The title of the Mad Men episode The Runaways is ironic. This is the episode in which no one runs away.
At about the halfway point, there’s a rather touching conversation between Sally and Bobby. She says she’s going to take off—hitchhike back to school that night, and he wants to join her. She asks him if he wants to run away, surprised. In fact, though, neither runs away, although both want to. The next day, she’s still around for Henry to take to the doctor and then drive to school.
Here’s Don not running away—not escaping the office and Lou before given permission, not abandoning Stephanie or Megan, and not leaving SC&P when it’s clear that at least some of the partners are maneuvering to make that happen. Even Stephanie tries not to run away; she comes to Don for help and is happy to stay until Megan chases her off.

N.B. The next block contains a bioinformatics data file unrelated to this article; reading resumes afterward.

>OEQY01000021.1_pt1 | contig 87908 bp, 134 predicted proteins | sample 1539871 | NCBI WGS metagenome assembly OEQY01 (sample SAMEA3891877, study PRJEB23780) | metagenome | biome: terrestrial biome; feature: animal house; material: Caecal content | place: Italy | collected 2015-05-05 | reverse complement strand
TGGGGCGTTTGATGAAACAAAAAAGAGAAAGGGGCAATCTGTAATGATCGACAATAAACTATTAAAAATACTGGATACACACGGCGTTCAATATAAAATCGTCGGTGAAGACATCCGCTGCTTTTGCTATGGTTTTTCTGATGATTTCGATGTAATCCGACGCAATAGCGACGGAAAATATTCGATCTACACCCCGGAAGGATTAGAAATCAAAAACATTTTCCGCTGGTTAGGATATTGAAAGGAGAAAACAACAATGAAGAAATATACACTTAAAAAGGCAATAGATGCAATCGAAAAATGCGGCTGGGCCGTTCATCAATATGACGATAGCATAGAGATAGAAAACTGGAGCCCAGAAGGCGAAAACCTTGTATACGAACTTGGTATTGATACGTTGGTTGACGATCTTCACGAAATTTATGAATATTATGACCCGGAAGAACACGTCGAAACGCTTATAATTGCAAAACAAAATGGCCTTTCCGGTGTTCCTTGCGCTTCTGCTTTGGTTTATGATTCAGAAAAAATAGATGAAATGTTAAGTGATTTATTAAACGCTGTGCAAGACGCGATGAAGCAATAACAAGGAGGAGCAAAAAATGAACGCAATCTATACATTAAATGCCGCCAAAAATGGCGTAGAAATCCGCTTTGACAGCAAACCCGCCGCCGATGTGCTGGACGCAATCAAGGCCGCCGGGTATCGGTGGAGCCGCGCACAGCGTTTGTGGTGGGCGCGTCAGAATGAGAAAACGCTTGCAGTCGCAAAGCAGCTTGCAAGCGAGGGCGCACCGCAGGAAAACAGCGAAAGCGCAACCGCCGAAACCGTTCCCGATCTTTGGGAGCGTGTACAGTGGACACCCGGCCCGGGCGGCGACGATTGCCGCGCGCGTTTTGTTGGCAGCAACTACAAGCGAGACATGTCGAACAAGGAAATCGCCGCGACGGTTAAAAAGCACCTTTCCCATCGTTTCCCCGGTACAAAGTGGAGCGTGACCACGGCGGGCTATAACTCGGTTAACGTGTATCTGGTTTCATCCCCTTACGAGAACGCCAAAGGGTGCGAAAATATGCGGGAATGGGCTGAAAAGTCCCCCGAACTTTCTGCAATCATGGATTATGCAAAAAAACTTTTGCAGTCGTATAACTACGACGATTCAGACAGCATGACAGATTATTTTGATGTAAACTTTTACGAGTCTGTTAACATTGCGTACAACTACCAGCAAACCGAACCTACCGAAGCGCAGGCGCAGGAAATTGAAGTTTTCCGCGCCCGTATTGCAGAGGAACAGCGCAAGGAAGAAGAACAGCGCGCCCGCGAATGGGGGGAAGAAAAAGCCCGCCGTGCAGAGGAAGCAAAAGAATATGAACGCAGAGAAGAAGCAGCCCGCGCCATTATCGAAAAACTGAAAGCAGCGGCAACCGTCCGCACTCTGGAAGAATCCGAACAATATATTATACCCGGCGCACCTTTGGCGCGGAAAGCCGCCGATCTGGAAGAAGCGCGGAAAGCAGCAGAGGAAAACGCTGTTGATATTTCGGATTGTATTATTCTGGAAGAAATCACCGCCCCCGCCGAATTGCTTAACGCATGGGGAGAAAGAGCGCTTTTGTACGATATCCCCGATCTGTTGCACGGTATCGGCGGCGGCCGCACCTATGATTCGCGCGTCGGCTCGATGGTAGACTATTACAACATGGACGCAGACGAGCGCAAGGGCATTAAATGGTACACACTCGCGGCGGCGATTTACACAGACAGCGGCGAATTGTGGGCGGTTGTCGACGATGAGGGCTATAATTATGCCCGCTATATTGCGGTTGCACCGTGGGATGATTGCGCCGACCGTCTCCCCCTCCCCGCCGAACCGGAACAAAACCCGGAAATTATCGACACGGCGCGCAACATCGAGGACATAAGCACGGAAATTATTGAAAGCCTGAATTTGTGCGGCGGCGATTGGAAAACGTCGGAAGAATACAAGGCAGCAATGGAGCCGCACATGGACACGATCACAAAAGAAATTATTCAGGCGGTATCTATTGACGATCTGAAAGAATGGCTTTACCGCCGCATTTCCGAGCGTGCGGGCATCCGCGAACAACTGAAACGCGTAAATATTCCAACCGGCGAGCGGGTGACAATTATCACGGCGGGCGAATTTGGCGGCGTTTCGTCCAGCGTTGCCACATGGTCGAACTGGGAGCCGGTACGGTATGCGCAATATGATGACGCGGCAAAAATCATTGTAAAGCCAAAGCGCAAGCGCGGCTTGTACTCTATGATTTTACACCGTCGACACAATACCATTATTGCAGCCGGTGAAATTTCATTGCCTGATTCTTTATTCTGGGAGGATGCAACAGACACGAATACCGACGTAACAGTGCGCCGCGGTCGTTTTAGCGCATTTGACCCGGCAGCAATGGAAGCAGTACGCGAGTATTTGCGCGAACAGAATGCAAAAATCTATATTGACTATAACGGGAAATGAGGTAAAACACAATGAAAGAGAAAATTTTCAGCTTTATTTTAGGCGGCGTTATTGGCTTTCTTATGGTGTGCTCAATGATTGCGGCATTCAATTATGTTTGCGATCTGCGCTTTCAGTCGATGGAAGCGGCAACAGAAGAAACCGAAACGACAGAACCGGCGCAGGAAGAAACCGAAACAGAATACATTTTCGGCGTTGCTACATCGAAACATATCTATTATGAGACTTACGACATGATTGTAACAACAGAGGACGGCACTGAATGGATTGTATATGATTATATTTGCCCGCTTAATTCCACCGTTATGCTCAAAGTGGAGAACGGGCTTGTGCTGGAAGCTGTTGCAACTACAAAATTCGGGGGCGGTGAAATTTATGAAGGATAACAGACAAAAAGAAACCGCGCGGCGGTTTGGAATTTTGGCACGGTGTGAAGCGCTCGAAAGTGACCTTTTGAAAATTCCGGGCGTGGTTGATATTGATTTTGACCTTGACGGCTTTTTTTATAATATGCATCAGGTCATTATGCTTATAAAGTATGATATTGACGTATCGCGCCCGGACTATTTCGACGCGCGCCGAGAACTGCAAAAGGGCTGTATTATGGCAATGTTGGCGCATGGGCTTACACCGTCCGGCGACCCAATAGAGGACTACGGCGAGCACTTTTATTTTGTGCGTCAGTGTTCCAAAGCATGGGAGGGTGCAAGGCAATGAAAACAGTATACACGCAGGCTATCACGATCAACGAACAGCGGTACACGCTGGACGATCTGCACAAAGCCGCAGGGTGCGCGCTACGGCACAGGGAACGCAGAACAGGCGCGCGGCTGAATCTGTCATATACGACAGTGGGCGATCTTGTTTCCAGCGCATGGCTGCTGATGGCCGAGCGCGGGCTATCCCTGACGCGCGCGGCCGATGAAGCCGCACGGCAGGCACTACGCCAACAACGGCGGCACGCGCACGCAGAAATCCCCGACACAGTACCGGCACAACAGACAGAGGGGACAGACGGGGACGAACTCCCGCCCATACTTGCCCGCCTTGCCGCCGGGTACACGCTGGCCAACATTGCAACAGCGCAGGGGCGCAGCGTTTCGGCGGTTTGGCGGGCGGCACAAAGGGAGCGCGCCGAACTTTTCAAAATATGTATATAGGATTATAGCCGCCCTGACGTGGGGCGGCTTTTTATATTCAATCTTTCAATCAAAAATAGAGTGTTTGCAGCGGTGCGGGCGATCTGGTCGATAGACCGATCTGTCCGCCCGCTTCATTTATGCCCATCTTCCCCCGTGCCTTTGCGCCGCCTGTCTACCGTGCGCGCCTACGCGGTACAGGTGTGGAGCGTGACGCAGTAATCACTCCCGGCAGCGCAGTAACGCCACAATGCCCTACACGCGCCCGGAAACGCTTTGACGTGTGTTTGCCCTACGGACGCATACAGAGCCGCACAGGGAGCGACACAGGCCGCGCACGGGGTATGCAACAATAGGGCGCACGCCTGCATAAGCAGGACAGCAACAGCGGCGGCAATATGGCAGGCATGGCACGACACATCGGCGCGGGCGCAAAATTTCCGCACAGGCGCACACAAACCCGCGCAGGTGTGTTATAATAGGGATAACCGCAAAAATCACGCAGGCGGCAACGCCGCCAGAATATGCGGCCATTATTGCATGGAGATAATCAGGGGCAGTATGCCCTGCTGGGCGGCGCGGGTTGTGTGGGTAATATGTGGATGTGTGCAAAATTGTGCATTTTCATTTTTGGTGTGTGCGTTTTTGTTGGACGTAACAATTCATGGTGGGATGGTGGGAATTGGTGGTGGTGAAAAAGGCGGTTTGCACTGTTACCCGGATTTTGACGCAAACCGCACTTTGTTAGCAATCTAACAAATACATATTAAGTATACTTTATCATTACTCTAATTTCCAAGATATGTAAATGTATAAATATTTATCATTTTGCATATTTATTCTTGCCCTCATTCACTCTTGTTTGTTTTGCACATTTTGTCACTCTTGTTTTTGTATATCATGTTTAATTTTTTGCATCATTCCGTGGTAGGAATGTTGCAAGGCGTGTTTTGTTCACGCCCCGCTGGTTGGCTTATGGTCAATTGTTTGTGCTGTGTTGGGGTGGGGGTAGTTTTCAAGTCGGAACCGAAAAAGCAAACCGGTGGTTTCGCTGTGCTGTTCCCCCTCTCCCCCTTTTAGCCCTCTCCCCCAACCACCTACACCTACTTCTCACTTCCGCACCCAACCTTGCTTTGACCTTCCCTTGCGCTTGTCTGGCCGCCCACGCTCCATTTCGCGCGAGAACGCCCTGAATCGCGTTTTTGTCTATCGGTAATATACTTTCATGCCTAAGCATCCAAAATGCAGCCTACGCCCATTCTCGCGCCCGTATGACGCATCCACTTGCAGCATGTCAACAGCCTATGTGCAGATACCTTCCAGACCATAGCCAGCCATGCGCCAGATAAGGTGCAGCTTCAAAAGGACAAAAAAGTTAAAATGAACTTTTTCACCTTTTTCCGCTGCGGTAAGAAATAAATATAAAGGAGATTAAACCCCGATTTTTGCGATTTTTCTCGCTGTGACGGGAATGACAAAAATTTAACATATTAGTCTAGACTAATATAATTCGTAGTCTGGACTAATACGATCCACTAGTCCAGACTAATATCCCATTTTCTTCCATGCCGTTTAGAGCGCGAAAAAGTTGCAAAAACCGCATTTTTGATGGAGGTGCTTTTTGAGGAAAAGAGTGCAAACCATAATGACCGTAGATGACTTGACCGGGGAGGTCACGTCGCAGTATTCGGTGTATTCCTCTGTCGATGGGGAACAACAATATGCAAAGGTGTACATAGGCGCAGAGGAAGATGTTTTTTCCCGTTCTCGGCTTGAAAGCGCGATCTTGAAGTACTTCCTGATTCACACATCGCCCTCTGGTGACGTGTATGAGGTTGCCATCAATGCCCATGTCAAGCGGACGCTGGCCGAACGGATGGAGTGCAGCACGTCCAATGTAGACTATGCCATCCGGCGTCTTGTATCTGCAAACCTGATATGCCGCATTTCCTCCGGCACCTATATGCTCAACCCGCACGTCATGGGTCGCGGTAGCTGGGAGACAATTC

In fact, the only person who runs away in the entire episode is Amy, slipping out with the chagrin of the morning after.
When you think back at this episode, clearly it’s “nipple” or “threesome” that will forever come to mind, but I think the fundamental truth of The Runaways is that it’s about not running away, about sticking to your guns.
Those guns may be deranged, like Michael’s, or a lost cause, like Megan’s attempt to save her marriage by giving Don a sexual adventure. It’s about digging in, as Henry and Betty do, to their positions, their need to express themselves. “I speak Italian!” Betty is asserting that she is, she’s human, she thinks and feels. Michael is human; he is not a computer. Don is, he is creative, he is a husband, he is a partner; Don asserts self. Sally asserts self—I am not a pretty nose, I am me. Even Lou; unsympathetic, unliked, obnoxious, even Lou lashes out only when his own self-expression—Scout’s Honor—is mocked.
In the previous episode, we met Marigold/Margaret, the runaway from pain and responsibility and motherhood. This episode, we explore what it means to stick around.